1. How to Set Your Priorities
Knowing when to buckle down and get work done is a skill that will translate well into adult life after college, so practicing now is only benefitting your future. When looking at your week, it’s a great idea to plan out when you’d like to get your work done so that way, you already know when you will have free time to get brunch with a friend or take an afternoon off for yourself. You may not think this is important now, but trust me, prioritizing helps keep a level head and a high GPA.
2. How to Accept and Tolerate Others
Moving to college can be stressful: a new environment, not knowing anyone, and having to share a room with someone. While having a roommate can be fun and exciting, it can also be frustrating as you acclimate to each other’s lifestyles. Many of us haven’t had to share a room before, and that can be difficult to adjust to in itself. It’s important to have open and honest conversations with your roommate about your sleep and study patterns, when the room should be quiet, and how to best go about sharing the space. Everyone has different upbringings, and it can be hard to get used to, but realizing this ahead of time will save you a lot of frustration.
3. How to Stand Up for What You Believe In
We all have opinions in life, especially in this day and age. It is important to do your research on your beliefs and be well versed and educated in the good and bad aspects of each side of a debate, that way you can properly view the situation. Don’t be afraid to stand up for what you believe in, because there will always be someone standing by your side in support with you. Find those that you can align with and be strong together.
4. Who Your True Friends Are
Meeting new people can be exciting, but it can also guide you to closely align with the people you first meet when joining the campus. While everyone has their positive attributes, sometimes they don’t always align with yours and that is okay. In my experiences, I’ve found that it’s more beneficial for me to move on to new friendships and relationships than try to force ones that are clearly straining. This allows for you to have a happier experience and encourages you to meet new people, which is always a good thing.
5. There Are Not Enough Hours in a Day
As a student striving for a positive GPA, a dedicated employee, a loving aunt, and a creative being, I struggle to make time for all of the things in life that fulfill me. I can’t possibly go to class, drive home, babysit, do my homework, go to the gym, read, take photos, and find time to make a healthy meal every single day. Most days, I can only get two or three of the things on this list done, and that’s okay. We’re students, we’re expected to have obligations that interfere with a structured schedule, however this just sets us up for unrealistic expectations for after college. (I’ve talked to my friends who have graduated: there’s still not enough time in the day).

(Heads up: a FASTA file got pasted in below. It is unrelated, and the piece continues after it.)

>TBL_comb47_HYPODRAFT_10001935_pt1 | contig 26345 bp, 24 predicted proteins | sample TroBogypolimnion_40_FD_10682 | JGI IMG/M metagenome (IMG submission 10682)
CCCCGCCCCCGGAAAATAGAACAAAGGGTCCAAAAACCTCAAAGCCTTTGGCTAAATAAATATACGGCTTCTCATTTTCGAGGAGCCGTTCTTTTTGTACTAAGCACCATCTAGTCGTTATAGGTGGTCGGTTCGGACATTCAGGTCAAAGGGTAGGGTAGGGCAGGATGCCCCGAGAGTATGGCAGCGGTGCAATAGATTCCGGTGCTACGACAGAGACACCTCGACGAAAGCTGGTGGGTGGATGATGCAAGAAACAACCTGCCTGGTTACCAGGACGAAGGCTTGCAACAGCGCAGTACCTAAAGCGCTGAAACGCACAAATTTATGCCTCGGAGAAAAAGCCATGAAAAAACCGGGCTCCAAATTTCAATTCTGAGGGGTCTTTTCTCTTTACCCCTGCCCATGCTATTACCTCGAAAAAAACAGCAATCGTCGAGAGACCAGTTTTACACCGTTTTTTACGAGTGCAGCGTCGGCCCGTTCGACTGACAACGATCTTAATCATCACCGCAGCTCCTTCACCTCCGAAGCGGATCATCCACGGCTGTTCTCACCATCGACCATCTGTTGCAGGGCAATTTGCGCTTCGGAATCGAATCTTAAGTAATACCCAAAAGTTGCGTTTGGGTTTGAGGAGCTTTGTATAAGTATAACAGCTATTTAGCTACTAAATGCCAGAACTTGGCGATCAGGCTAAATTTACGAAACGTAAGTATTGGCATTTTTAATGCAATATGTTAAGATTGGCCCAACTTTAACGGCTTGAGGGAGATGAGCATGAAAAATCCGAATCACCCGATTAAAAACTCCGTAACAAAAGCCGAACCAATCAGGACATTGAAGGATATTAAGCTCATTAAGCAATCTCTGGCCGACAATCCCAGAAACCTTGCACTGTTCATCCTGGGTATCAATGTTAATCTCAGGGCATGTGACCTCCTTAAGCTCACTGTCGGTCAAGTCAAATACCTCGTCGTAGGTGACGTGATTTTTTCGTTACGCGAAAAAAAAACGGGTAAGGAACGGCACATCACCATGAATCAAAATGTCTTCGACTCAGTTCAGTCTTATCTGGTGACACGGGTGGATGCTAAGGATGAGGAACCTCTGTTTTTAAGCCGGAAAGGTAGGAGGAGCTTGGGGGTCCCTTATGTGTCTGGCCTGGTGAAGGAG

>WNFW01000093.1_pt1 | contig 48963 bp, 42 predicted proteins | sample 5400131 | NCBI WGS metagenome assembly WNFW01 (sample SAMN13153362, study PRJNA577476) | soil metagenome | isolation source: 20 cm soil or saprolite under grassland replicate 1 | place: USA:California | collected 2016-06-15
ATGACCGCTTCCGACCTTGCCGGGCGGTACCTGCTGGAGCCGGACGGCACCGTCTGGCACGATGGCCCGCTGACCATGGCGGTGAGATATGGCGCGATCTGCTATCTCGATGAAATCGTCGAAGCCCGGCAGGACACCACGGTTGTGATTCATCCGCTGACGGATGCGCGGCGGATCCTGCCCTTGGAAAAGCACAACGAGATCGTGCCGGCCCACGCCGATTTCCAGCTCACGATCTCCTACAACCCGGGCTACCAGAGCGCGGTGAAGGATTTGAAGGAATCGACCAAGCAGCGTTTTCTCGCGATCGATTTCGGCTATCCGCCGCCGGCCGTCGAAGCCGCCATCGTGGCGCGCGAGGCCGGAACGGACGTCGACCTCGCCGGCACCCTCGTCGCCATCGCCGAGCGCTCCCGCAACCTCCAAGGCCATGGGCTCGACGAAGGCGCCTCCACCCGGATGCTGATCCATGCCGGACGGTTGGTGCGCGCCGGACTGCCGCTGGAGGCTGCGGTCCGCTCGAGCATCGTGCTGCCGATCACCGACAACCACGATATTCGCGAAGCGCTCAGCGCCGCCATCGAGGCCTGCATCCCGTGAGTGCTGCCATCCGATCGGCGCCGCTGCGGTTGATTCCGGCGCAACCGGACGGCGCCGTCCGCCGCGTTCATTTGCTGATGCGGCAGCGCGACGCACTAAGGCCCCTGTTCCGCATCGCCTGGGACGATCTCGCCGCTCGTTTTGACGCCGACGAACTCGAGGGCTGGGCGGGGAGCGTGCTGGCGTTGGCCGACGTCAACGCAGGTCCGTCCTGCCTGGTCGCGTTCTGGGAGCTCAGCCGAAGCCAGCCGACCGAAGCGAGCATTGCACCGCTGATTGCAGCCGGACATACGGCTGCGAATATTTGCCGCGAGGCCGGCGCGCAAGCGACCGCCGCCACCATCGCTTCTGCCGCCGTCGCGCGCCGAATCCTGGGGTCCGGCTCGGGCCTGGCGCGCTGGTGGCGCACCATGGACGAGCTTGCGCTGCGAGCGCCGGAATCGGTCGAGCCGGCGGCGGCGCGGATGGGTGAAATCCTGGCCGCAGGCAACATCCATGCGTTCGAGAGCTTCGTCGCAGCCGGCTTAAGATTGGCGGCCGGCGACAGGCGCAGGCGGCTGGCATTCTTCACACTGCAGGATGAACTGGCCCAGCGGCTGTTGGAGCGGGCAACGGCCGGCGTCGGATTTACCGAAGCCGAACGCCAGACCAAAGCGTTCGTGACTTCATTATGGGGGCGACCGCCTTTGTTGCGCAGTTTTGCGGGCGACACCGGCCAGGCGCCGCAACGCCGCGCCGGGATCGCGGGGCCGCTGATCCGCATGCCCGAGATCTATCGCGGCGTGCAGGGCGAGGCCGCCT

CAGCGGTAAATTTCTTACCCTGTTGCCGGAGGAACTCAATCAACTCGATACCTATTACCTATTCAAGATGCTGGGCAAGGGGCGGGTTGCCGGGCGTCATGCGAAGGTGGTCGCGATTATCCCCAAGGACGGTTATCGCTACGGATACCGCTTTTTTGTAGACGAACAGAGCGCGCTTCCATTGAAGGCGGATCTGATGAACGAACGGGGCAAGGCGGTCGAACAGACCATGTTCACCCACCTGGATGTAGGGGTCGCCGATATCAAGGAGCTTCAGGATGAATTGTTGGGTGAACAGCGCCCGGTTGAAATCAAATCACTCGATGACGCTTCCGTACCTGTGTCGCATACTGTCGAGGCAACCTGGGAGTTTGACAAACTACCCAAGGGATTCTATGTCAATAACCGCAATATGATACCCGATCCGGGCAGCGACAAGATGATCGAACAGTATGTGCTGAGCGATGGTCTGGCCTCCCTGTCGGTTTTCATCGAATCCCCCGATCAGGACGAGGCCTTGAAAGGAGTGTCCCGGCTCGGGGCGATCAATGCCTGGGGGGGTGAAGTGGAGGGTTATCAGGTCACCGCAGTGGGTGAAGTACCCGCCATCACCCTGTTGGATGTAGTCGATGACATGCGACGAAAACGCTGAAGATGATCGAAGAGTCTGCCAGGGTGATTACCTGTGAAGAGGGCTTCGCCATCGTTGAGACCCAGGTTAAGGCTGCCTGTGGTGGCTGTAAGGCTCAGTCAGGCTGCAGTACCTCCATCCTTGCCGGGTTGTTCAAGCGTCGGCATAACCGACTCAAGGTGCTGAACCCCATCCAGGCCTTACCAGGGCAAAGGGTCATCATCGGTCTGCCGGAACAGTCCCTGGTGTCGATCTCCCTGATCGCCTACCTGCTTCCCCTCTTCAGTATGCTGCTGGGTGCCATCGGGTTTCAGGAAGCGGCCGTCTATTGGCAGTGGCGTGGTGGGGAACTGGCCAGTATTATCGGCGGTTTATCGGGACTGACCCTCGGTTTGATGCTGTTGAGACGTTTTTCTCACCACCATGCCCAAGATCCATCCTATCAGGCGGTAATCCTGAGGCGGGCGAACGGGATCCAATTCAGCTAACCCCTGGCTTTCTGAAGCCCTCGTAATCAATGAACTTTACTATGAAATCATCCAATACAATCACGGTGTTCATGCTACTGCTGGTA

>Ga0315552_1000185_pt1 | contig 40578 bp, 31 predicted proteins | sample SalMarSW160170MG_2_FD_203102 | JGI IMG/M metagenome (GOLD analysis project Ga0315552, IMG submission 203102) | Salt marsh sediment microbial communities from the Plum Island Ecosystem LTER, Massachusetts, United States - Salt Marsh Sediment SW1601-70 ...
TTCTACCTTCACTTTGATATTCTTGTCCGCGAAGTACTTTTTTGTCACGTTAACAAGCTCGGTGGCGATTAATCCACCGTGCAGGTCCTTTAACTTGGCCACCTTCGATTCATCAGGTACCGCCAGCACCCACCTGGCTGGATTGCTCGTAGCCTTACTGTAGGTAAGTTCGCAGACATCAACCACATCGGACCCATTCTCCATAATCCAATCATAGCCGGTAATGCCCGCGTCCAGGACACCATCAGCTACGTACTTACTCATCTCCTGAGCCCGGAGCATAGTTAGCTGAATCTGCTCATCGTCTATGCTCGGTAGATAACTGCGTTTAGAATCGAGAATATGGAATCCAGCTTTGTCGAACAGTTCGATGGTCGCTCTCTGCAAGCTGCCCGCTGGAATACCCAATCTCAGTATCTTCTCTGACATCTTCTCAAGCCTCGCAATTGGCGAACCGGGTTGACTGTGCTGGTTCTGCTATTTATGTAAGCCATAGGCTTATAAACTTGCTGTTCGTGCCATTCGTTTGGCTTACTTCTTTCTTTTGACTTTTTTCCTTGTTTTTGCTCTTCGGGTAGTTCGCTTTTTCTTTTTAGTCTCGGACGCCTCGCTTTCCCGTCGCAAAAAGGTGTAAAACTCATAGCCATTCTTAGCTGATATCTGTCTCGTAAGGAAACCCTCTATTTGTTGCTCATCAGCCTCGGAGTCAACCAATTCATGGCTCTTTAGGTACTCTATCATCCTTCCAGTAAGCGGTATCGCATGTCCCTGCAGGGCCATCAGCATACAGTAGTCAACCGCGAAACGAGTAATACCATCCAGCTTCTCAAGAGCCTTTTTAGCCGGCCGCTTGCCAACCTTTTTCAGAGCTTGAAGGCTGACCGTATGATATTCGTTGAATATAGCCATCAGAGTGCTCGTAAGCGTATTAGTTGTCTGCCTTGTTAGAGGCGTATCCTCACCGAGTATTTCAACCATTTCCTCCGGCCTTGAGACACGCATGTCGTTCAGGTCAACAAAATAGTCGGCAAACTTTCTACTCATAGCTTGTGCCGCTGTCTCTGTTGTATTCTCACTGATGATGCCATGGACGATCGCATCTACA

6. Sleep is Sacred
Going along with that, I can’t remember the last time I had 8 hours of sleep in one night. Whether I’m waking up early for work or going to sleep late because of homework, I always find myself getting about 5-7 hours on a good day. Any time that an opportunity presents itself for a nap, TAKE IT. You’ll feel rejuvenated and ready to take on the rest of your unbalanced schedule if you allow yourself that extra sleep. Depriving yourself from a nap will only distract you from your studies, so trust me, just do it. But set an alarm, because you don’t need to sleep through your next class or work…
7. Follow Your Heart
Making decisions in life is hard, and there’s truly only one person’s opinion that you can trust: your own. When you feel yourself leaning one way while everyone else is leaning the other, know that it is okay to go against the grain. That’s what makes you unique. That’s what makes you strong. And most times, that’s what makes you smart. All throughout our lives we’ve strived to “fit in” or be part of the “popular group,” but I promise you, when you graduate and enter the real world, all you’re going to want to do is stand out. So it’s never too early to start practicing.
8. Know Your Worth
College is a time in life where you may begin feeling lost trying to discover who you truly are. You may feel as if you aren’t worth something that you deserve, which is insane because you are completely worthy. You are worthy of every opportunity that presents itself to you, and the only thing holding you back from climbing the stars is your doubt. You should address each situation as if you are confident and deserving of the opportunity before you, because when you doubt yourself, you are allowing other people to do so, too.
9. Saving Money is Hard
I’ve worked throughout all four years of college, and somehow I still don’t have any money. Yes I have some bills and only make a certain amount every week, but still, where does it all go?! I have the picture in my head that this problem will resolve itself when I get a full time job after graduation, but as I’m doing the math of all of the future bills haunting my graduation, I know that my picture is tainted. While I consciously make the decision to save money, I still feel it slipping through my fingers at any time someone says “wanna grab brunch?”
10. Who You Are………………………………and Who You’re Not
Making new friends can be exciting, as I’ve mentioned, but it can also encourage you to become someone that you’re not. This happened to me so many times I can’t even count them. The times that I feel most myself is when I’m not going out of my way to please someone, and that’s when I feel most secure. By making and losing friendships, it is common to find a balance of who you are, and who you’re not. There is a fine, fine line between the two that is very easily crossed on a daily basis, but making the decision to be true to yourself and address each situation as honestly as possible makes your true personality shine.